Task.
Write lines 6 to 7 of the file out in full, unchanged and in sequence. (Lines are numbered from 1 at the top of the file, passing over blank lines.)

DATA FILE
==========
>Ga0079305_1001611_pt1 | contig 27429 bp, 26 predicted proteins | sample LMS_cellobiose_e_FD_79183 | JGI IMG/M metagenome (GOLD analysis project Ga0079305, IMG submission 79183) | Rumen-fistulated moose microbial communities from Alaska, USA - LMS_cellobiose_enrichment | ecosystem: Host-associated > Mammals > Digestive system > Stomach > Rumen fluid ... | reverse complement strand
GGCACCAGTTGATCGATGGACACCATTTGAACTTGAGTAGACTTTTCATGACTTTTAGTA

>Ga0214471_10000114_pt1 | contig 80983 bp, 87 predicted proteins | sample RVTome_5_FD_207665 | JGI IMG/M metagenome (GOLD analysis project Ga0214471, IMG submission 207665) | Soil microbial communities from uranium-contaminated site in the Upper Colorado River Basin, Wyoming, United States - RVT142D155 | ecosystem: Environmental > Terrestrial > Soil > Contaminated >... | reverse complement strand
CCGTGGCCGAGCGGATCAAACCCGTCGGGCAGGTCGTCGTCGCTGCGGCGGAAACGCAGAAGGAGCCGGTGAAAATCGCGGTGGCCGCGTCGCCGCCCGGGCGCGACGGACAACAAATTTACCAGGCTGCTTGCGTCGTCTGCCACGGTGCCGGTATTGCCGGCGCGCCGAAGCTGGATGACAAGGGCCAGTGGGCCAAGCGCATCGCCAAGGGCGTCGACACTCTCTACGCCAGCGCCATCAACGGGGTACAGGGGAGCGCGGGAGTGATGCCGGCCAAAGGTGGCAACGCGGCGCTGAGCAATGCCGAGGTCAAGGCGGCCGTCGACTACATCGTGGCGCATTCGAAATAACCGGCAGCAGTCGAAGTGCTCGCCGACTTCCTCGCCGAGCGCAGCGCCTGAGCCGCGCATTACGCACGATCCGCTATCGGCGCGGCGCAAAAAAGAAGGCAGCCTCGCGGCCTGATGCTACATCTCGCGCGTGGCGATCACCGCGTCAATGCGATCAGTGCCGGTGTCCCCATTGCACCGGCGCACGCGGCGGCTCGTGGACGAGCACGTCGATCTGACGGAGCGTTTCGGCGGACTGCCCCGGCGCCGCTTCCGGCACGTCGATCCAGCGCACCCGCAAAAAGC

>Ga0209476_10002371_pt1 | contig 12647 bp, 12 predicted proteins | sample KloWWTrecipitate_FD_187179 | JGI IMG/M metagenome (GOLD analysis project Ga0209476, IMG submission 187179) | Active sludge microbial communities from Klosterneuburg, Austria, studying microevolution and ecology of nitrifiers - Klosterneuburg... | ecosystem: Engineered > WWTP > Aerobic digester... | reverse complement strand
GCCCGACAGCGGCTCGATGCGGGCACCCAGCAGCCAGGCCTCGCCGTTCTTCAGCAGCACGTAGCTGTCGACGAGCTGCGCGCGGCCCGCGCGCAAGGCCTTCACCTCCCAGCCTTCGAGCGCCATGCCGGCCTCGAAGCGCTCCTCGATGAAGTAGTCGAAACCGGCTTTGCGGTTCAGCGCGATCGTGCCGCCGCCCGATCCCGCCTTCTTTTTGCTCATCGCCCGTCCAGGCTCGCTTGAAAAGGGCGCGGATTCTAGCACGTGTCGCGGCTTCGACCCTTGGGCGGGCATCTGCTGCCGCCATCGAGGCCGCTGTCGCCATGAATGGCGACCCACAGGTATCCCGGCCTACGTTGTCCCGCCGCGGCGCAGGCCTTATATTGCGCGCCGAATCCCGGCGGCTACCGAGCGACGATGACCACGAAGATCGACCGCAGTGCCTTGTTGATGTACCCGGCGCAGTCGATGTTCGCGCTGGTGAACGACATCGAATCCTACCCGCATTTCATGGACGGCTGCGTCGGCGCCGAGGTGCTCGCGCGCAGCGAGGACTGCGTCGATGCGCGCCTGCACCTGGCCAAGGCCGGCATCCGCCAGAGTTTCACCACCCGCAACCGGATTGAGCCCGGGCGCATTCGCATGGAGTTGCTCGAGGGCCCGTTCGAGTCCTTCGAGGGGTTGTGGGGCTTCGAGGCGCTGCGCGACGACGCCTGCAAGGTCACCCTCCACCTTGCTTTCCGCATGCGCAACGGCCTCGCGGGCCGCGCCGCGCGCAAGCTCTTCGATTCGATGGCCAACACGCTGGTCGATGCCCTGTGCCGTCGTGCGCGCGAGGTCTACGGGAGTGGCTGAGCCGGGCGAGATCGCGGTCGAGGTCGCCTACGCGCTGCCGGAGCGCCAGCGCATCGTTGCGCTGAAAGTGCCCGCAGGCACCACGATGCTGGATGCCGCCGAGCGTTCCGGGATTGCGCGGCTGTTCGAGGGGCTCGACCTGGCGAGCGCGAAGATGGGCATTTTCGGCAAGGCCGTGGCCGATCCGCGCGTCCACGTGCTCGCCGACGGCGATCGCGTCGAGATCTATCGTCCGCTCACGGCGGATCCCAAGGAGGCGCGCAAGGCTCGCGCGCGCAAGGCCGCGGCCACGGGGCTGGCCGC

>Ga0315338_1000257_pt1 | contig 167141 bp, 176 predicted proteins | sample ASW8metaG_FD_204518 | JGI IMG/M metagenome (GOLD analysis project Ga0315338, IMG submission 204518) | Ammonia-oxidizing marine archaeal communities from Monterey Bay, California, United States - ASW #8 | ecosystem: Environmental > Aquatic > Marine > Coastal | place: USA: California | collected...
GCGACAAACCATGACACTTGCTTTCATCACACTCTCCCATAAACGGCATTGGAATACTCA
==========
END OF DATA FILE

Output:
GCCCGACAGCGGCTCGATGCGGGCACCCAGCAGCCAGGCCTCGCCGTTCTTCAGCAGCACGTAGCTGTCGACGAGCTGCGCGCGGCCCGCGCGCAAGGCCTTCACCTCCCAGCCTTCGAGCGCCATGCCGGCCTCGAAGCGCTCCTCGATGAAGTAGTCGAAACCGGCTTTGCGGTTCAGCGCGATCGTGCCGCCGCCCGATCCCGCCTTCTTTTTGCTCATCGCCCGTCCAGGCTCGCTTGAAAAGGGCGCGGATTCTAGCACGTGTCGCGGCTTCGACCCTTGGGCGGGCATCTGCTGCCGCCATCGAGGCCGCTGTCGCCATGAATGGCGACCCACAGGTATCCCGGCCTACGTTGTCCCGCCGCGGCGCAGGCCTTATATTGCGCGCCGAATCCCGGCGGCTACCGAGCGACGATGACCACGAAGATCGACCGCAGTGCCTTGTTGATGTACCCGGCGCAGTCGATGTTCGCGCTGGTGAACGACATCGAATCCTACCCGCATTTCATGGACGGCTGCGTCGGCGCCGAGGTGCTCGCGCGCAGCGAGGACTGCGTCGATGCGCGCCTGCACCTGGCCAAGGCCGGCATCCGCCAGAGTTTCACCACCCGCAACCGGATTGAGCCCGGGCGCATTCGCATGGAGTTGCTCGAGGGCCCGTTCGAGTCCTTCGAGGGGTTGTGGGGCTTCGAGGCGCTGCGCGACGACGCCTGCAAGGTCACCCTCCACCTTGCTTTCCGCATGCGCAACGGCCTCGCGGGCCGCGCCGCGCGCAAGCTCTTCGATTCGATGGCCAACACGCTGGTCGATGCCCTGTGCCGTCGTGCGCGCGAGGTCTACGGGAGTGGCTGAGCCGGGCGAGATCGCGGTCGAGGTCGCCTACGCGCTGCCGGAGCGCCAGCGCATCGTTGCGCTGAAAGTGCCCGCAGGCACCACGATGCTGGATGCCGCCGAGCGTTCCGGGATTGCGCGGCTGTTCGAGGGGCTCGACCTGGCGAGCGCGAAGATGGGCATTTTCGGCAAGGCCGTGGCCGATCCGCGCGTCCACGTGCTCGCCGACGGCGATCGCGTCGAGATCTATCGTCCGCTCACGGCGGATCCCAAGGAGGCGCGCAAGGCTCGCGCGCGCAAGGCCGCGGCCACGGGGCTGGCCGC

>Ga0315338_1000257_pt1 | contig 167141 bp, 176 predicted proteins | sample ASW8metaG_FD_204518 | JGI IMG/M metagenome (GOLD analysis project Ga0315338, IMG submission 204518) | Ammonia-oxidizing marine archaeal communities from Monterey Bay, California, United States - ASW #8 | ecosystem: Environmental > Aquatic > Marine > Coastal | place: USA: California | collected...